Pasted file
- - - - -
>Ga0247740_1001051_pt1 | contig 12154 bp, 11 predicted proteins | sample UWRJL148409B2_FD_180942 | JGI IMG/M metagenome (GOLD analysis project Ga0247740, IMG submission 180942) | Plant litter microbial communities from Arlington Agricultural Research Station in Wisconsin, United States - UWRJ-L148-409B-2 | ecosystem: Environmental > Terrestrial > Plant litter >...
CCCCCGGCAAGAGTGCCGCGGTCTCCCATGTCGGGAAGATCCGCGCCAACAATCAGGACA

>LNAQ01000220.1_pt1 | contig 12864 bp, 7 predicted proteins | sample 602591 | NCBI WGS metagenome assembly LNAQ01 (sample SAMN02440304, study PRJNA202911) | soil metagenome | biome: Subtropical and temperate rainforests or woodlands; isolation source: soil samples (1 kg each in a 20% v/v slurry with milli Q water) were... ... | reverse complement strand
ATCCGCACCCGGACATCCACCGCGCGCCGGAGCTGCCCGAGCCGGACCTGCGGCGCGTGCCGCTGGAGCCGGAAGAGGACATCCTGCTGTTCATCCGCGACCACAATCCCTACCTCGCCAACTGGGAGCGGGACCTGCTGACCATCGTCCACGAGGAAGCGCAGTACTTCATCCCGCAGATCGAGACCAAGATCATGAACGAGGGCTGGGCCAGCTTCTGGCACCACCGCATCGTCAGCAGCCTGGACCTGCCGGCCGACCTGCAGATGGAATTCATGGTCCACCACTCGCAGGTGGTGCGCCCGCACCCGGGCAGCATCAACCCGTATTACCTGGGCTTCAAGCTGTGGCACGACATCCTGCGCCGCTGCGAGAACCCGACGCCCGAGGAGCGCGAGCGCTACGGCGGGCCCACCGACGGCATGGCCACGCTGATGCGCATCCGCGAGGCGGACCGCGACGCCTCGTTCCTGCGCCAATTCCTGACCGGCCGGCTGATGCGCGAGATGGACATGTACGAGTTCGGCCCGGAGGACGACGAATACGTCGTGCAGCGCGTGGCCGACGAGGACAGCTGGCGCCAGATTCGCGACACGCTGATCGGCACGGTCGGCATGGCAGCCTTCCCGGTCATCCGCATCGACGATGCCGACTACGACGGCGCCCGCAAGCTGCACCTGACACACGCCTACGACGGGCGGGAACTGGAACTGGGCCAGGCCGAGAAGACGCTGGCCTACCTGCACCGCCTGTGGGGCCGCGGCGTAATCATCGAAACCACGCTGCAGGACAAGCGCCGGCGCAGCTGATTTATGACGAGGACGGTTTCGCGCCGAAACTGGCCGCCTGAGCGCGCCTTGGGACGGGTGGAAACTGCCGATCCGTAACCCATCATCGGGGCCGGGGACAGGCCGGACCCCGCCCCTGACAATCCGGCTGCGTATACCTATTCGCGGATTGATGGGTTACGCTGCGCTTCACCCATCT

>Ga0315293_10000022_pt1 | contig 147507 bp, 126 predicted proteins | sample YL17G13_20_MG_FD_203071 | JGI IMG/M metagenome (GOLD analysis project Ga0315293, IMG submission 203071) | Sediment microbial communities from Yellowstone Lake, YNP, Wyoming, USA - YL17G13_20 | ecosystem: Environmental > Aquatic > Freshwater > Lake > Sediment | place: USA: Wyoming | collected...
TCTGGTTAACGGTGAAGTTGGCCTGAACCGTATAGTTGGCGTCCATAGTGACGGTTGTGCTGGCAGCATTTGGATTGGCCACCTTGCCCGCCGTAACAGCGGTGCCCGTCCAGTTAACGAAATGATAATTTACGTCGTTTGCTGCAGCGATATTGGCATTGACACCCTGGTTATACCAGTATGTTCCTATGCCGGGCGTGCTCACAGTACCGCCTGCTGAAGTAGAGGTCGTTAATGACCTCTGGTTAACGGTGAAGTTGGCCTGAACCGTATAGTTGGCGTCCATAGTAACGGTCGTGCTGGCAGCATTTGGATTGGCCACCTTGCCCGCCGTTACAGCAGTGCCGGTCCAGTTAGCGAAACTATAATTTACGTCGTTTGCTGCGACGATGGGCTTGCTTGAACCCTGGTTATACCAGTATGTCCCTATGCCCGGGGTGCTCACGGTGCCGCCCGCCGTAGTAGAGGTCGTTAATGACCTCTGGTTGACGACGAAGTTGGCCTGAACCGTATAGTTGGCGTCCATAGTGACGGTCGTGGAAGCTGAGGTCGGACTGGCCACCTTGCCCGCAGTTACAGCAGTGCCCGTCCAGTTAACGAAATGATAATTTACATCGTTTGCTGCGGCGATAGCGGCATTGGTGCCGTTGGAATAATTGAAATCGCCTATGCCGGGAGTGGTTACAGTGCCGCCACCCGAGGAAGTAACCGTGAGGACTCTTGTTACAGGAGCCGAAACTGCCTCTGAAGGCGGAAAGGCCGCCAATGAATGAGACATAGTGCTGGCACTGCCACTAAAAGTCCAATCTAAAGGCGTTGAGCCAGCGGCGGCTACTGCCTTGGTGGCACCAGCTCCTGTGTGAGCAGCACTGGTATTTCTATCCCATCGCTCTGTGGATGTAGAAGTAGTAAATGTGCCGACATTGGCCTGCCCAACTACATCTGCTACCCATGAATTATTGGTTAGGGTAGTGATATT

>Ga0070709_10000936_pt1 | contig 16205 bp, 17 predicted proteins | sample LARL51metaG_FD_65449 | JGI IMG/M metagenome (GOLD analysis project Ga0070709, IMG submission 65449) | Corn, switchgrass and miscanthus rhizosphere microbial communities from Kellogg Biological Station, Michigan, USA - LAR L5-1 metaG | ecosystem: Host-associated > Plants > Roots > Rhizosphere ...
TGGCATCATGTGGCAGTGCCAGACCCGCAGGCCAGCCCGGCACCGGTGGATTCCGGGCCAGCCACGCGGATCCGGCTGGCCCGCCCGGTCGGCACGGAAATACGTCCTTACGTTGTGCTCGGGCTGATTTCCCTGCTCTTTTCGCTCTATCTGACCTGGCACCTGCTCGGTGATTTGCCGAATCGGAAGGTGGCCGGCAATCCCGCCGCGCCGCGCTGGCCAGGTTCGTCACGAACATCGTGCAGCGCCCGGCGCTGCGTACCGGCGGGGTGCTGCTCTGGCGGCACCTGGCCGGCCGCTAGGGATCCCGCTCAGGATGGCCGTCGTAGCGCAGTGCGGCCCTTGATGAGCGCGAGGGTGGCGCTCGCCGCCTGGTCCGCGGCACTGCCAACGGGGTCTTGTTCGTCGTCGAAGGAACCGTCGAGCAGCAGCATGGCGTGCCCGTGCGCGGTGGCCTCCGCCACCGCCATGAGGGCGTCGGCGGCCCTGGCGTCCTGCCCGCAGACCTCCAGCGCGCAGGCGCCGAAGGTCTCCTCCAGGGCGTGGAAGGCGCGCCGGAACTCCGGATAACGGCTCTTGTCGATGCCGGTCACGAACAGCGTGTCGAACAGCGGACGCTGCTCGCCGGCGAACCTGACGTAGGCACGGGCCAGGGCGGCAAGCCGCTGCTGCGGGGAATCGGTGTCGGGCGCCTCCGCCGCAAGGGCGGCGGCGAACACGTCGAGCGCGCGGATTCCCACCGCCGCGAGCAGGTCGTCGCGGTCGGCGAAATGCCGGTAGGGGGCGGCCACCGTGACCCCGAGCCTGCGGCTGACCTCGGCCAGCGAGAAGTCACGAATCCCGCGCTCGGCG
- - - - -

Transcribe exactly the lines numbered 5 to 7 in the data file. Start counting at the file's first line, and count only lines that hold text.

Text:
>Ga0315293_10000022_pt1 | contig 147507 bp, 126 predicted proteins | sample YL17G13_20_MG_FD_203071 | JGI IMG/M metagenome (GOLD analysis project Ga0315293, IMG submission 203071) | Sediment microbial communities from Yellowstone Lake, YNP, Wyoming, USA - YL17G13_20 | ecosystem: Environmental > Aquatic > Freshwater > Lake > Sediment | place: USA: Wyoming | collected...
TCTGGTTAACGGTGAAGTTGGCCTGAACCGTATAGTTGGCGTCCATAGTGACGGTTGTGCTGGCAGCATTTGGATTGGCCACCTTGCCCGCCGTAACAGCGGTGCCCGTCCAGTTAACGAAATGATAATTTACGTCGTTTGCTGCAGCGATATTGGCATTGACACCCTGGTTATACCAGTATGTTCCTATGCCGGGCGTGCTCACAGTACCGCCTGCTGAAGTAGAGGTCGTTAATGACCTCTGGTTAACGGTGAAGTTGGCCTGAACCGTATAGTTGGCGTCCATAGTAACGGTCGTGCTGGCAGCATTTGGATTGGCCACCTTGCCCGCCGTTACAGCAGTGCCGGTCCAGTTAGCGAAACTATAATTTACGTCGTTTGCTGCGACGATGGGCTTGCTTGAACCCTGGTTATACCAGTATGTCCCTATGCCCGGGGTGCTCACGGTGCCGCCCGCCGTAGTAGAGGTCGTTAATGACCTCTGGTTGACGACGAAGTTGGCCTGAACCGTATAGTTGGCGTCCATAGTGACGGTCGTGGAAGCTGAGGTCGGACTGGCCACCTTGCCCGCAGTTACAGCAGTGCCCGTCCAGTTAACGAAATGATAATTTACATCGTTTGCTGCGGCGATAGCGGCATTGGTGCCGTTGGAATAATTGAAATCGCCTATGCCGGGAGTGGTTACAGTGCCGCCACCCGAGGAAGTAACCGTGAGGACTCTTGTTACAGGAGCCGAAACTGCCTCTGAAGGCGGAAAGGCCGCCAATGAATGAGACATAGTGCTGGCACTGCCACTAAAAGTCCAATCTAAAGGCGTTGAGCCAGCGGCGGCTACTGCCTTGGTGGCACCAGCTCCTGTGTGAGCAGCACTGGTATTTCTATCCCATCGCTCTGTGGATGTAGAAGTAGTAAATGTGCCGACATTGGCCTGCCCAACTACATCTGCTACCCATGAATTATTGGTTAGGGTAGTGATATT

>Ga0070709_10000936_pt1 | contig 16205 bp, 17 predicted proteins | sample LARL51metaG_FD_65449 | JGI IMG/M metagenome (GOLD analysis project Ga0070709, IMG submission 65449) | Corn, switchgrass and miscanthus rhizosphere microbial communities from Kellogg Biological Station, Michigan, USA - LAR L5-1 metaG | ecosystem: Host-associated > Plants > Roots > Rhizosphere ...